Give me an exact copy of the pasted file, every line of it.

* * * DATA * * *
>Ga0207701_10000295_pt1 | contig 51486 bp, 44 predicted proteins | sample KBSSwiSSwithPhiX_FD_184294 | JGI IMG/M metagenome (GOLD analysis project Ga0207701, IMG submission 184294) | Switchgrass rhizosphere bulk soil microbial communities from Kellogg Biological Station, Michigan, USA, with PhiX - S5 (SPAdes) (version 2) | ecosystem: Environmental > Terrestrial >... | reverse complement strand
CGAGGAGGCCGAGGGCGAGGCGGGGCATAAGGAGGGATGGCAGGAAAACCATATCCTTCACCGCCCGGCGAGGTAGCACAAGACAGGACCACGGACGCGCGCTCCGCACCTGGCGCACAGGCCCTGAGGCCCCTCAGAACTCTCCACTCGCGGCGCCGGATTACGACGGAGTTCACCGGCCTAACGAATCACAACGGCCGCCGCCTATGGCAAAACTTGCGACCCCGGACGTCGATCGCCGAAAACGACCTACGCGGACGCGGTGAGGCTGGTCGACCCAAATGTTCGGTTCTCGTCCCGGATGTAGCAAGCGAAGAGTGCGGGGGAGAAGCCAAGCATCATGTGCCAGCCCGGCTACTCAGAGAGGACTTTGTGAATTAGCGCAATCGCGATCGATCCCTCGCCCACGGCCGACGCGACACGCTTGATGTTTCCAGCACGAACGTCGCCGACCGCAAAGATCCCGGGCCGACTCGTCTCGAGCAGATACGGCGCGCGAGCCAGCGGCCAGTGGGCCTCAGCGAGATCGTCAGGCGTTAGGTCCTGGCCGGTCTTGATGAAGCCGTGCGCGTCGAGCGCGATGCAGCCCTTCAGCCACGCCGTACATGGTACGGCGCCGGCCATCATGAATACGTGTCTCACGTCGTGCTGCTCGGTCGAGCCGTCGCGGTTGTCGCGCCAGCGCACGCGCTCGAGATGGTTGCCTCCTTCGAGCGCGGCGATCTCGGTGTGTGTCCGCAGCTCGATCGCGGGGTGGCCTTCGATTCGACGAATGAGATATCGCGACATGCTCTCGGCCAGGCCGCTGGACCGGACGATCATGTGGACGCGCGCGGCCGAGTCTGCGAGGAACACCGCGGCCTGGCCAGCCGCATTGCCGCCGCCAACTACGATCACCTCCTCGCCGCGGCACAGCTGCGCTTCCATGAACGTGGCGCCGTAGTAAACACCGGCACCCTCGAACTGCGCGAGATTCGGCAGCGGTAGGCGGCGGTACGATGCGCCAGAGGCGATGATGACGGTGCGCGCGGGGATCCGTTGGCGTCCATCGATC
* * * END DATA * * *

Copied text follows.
>Ga0207701_10000295_pt1 | contig 51486 bp, 44 predicted proteins | sample KBSSwiSSwithPhiX_FD_184294 | JGI IMG/M metagenome (GOLD analysis project Ga0207701, IMG submission 184294) | Switchgrass rhizosphere bulk soil microbial communities from Kellogg Biological Station, Michigan, USA, with PhiX - S5 (SPAdes) (version 2) | ecosystem: Environmental > Terrestrial >... | reverse complement strand
CGAGGAGGCCGAGGGCGAGGCGGGGCATAAGGAGGGATGGCAGGAAAACCATATCCTTCACCGCCCGGCGAGGTAGCACAAGACAGGACCACGGACGCGCGCTCCGCACCTGGCGCACAGGCCCTGAGGCCCCTCAGAACTCTCCACTCGCGGCGCCGGATTACGACGGAGTTCACCGGCCTAACGAATCACAACGGCCGCCGCCTATGGCAAAACTTGCGACCCCGGACGTCGATCGCCGAAAACGACCTACGCGGACGCGGTGAGGCTGGTCGACCCAAATGTTCGGTTCTCGTCCCGGATGTAGCAAGCGAAGAGTGCGGGGGAGAAGCCAAGCATCATGTGCCAGCCCGGCTACTCAGAGAGGACTTTGTGAATTAGCGCAATCGCGATCGATCCCTCGCCCACGGCCGACGCGACACGCTTGATGTTTCCAGCACGAACGTCGCCGACCGCAAAGATCCCGGGCCGACTCGTCTCGAGCAGATACGGCGCGCGAGCCAGCGGCCAGTGGGCCTCAGCGAGATCGTCAGGCGTTAGGTCCTGGCCGGTCTTGATGAAGCCGTGCGCGTCGAGCGCGATGCAGCCCTTCAGCCACGCCGTACATGGTACGGCGCCGGCCATCATGAATACGTGTCTCACGTCGTGCTGCTCGGTCGAGCCGTCGCGGTTGTCGCGCCAGCGCACGCGCTCGAGATGGTTGCCTCCTTCGAGCGCGGCGATCTCGGTGTGTGTCCGCAGCTCGATCGCGGGGTGGCCTTCGATTCGACGAATGAGATATCGCGACATGCTCTCGGCCAGGCCGCTGGACCGGACGATCATGTGGACGCGCGCGGCCGAGTCTGCGAGGAACACCGCGGCCTGGCCAGCCGCATTGCCGCCGCCAACTACGATCACCTCCTCGCCGCGGCACAGCTGCGCTTCCATGAACGTGGCGCCGTAGTAAACACCGGCACCCTCGAACTGCGCGAGATTCGGCAGCGGTAGGCGGCGGTACGATGCGCCAGAGGCGATGATGACGGTGCGCGCGGGGATCCGTTGGCGTCCATCGATC